The third thing I should do is eliminate alcohol for a while. Not because I drink a lot (I don’t) or because it’s healthier for me or better for my MS (which could be true), but because it puts weight on me faster than anything else. Wine, beer or the hard stuff goes to my waist line faster than salami, pepperoni, cheese or anything like that. Plus, when I do have something to drink, it tends to make me want to eat something. Funny how that works.
All of this makes perfect sense. These three simple things are interlocking pieces of a weight loss puzzle that fit together seamlessly and will provide the result I desire. Unfortunately, the spirit is willing, but the flesh is weak. Do I have to reach a point where I am completely disgusted with myself before I kick things into gear? Let’s hope not.
I just need to get my shit together, do what I need to do and stay the course. There is no question in my mind that doing so will get me to where I want to be in two to three months. Then the problem becomes maintaining it, which is a completely different animal.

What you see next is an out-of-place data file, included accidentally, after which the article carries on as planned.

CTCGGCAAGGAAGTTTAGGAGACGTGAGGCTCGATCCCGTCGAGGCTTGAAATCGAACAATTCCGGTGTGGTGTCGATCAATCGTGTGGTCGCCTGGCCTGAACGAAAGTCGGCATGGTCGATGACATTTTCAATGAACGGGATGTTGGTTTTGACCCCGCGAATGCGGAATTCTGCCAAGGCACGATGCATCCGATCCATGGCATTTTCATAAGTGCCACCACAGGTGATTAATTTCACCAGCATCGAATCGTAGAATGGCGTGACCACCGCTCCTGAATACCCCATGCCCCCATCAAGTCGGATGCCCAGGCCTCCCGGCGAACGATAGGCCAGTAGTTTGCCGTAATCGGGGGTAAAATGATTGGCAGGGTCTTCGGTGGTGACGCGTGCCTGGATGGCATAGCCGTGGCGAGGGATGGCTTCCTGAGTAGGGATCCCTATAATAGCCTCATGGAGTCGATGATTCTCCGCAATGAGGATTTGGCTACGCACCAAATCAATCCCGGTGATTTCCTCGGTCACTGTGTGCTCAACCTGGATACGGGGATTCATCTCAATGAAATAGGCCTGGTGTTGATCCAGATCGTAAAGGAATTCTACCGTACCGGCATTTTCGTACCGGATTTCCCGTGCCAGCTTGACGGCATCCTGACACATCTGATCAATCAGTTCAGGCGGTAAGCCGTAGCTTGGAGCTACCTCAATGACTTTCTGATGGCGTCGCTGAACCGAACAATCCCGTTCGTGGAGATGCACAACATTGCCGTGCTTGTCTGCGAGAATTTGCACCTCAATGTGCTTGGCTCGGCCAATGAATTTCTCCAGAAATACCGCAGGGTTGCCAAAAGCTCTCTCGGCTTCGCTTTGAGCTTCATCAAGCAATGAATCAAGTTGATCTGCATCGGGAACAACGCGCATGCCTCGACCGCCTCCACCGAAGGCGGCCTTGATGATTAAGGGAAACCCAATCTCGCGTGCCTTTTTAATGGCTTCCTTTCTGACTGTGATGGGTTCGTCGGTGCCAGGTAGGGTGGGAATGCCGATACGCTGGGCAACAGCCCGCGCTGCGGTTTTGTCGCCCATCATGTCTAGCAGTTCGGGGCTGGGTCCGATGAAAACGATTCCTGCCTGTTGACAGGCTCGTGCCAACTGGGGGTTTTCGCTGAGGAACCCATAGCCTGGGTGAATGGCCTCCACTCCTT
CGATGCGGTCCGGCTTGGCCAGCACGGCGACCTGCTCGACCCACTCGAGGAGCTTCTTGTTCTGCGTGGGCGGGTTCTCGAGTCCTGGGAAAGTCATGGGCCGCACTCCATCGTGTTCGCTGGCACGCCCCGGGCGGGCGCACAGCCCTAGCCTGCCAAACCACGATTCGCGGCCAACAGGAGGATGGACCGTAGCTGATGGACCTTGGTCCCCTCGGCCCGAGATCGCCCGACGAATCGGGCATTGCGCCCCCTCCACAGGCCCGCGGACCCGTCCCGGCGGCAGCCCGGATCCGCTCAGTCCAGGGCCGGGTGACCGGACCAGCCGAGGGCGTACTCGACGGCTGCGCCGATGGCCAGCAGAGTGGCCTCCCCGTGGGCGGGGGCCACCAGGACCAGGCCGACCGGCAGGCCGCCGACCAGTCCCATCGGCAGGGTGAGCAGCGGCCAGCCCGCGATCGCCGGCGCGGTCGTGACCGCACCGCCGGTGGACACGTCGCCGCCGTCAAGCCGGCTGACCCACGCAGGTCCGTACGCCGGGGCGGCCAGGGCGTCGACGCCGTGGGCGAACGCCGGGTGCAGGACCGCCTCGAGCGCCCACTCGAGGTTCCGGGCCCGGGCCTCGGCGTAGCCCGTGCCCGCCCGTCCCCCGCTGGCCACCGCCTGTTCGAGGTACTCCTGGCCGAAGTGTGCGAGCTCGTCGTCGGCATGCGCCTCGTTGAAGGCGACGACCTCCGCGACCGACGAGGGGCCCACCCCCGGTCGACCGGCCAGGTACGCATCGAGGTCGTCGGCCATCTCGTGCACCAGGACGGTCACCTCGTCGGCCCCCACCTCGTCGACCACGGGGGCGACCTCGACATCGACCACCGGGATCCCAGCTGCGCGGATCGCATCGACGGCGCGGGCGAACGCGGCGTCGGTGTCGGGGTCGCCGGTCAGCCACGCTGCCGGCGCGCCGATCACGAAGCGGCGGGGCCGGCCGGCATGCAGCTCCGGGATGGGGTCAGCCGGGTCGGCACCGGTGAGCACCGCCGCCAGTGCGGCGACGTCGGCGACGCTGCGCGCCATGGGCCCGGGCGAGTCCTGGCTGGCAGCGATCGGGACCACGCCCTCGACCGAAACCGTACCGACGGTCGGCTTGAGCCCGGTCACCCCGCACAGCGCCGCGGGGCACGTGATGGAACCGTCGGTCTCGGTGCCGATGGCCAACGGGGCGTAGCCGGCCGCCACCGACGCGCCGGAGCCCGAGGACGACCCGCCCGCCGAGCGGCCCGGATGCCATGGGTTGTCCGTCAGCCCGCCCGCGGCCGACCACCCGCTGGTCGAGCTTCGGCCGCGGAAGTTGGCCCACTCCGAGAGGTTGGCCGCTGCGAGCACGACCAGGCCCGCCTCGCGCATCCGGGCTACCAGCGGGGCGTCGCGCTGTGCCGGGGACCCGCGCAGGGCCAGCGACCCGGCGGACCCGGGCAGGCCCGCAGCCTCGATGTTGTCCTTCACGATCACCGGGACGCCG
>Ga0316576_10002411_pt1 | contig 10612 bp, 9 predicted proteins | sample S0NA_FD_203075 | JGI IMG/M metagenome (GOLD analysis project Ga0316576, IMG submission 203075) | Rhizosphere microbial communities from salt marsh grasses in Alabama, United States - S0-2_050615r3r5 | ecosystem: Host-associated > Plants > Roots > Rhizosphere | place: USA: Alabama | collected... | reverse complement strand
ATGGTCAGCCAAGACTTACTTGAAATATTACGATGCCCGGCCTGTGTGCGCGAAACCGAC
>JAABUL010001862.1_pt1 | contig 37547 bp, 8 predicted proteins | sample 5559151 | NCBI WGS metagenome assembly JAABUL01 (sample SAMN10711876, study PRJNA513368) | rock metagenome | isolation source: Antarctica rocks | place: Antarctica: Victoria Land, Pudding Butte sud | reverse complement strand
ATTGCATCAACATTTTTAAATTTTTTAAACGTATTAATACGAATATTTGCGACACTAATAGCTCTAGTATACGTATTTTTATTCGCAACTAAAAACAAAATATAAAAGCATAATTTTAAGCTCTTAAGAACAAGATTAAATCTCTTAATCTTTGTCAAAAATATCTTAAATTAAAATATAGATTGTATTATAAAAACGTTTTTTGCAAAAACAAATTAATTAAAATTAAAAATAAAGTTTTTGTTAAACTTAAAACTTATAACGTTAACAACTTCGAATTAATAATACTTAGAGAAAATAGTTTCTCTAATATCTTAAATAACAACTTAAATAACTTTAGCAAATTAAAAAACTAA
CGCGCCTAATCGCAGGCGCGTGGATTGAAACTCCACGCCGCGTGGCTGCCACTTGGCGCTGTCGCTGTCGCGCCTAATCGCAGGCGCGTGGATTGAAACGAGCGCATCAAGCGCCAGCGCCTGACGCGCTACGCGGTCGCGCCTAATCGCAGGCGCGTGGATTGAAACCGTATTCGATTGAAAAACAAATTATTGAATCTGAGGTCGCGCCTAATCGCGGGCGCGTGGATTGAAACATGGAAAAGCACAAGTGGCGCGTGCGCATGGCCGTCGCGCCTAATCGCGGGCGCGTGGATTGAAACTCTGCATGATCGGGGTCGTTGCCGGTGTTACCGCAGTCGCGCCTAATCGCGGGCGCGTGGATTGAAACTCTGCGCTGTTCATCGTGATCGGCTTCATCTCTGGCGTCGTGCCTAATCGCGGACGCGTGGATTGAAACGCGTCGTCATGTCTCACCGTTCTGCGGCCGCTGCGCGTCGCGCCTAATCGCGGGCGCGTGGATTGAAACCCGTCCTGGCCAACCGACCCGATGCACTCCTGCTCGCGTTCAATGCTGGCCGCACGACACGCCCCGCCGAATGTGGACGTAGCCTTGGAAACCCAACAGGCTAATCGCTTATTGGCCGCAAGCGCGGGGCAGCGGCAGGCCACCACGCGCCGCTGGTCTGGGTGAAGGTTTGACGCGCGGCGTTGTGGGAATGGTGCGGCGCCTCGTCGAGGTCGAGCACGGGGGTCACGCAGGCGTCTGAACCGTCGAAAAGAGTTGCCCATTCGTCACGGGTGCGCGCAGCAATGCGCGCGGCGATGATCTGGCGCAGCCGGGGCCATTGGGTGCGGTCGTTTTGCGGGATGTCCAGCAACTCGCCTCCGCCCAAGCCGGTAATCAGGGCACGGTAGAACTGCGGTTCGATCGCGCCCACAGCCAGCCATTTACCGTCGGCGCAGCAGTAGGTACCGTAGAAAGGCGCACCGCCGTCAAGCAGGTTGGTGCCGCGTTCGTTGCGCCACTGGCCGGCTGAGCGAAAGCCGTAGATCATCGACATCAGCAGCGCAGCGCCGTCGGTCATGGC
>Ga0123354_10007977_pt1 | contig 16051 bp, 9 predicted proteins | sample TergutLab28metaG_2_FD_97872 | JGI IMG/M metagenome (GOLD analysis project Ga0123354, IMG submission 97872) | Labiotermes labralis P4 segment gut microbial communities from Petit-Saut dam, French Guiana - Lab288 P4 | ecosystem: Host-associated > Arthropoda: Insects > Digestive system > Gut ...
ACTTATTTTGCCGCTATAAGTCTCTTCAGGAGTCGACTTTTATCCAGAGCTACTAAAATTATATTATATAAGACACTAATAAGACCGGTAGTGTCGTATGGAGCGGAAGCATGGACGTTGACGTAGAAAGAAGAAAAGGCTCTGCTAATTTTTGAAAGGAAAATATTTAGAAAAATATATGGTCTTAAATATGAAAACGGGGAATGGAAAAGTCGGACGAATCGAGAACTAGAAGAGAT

But let’s cross that bridge when we get there. Meanwhile, wish me luck.
3 thoughts on “Diet: Crossing the Rubicon”
I “do” wish you luck – I personally have had that talk with myself about 93897 times in the last 5 years – however, at my annual checkup I’m always up a pound from the year before. Those years are adding up!
At my annual checkup I weight about 15 pounds more than the previous year. Of course, the kidney stone may have had something to do with that as I was completely sedentary while I was dealing with that.
Weight is a constant struggle. Best of luck!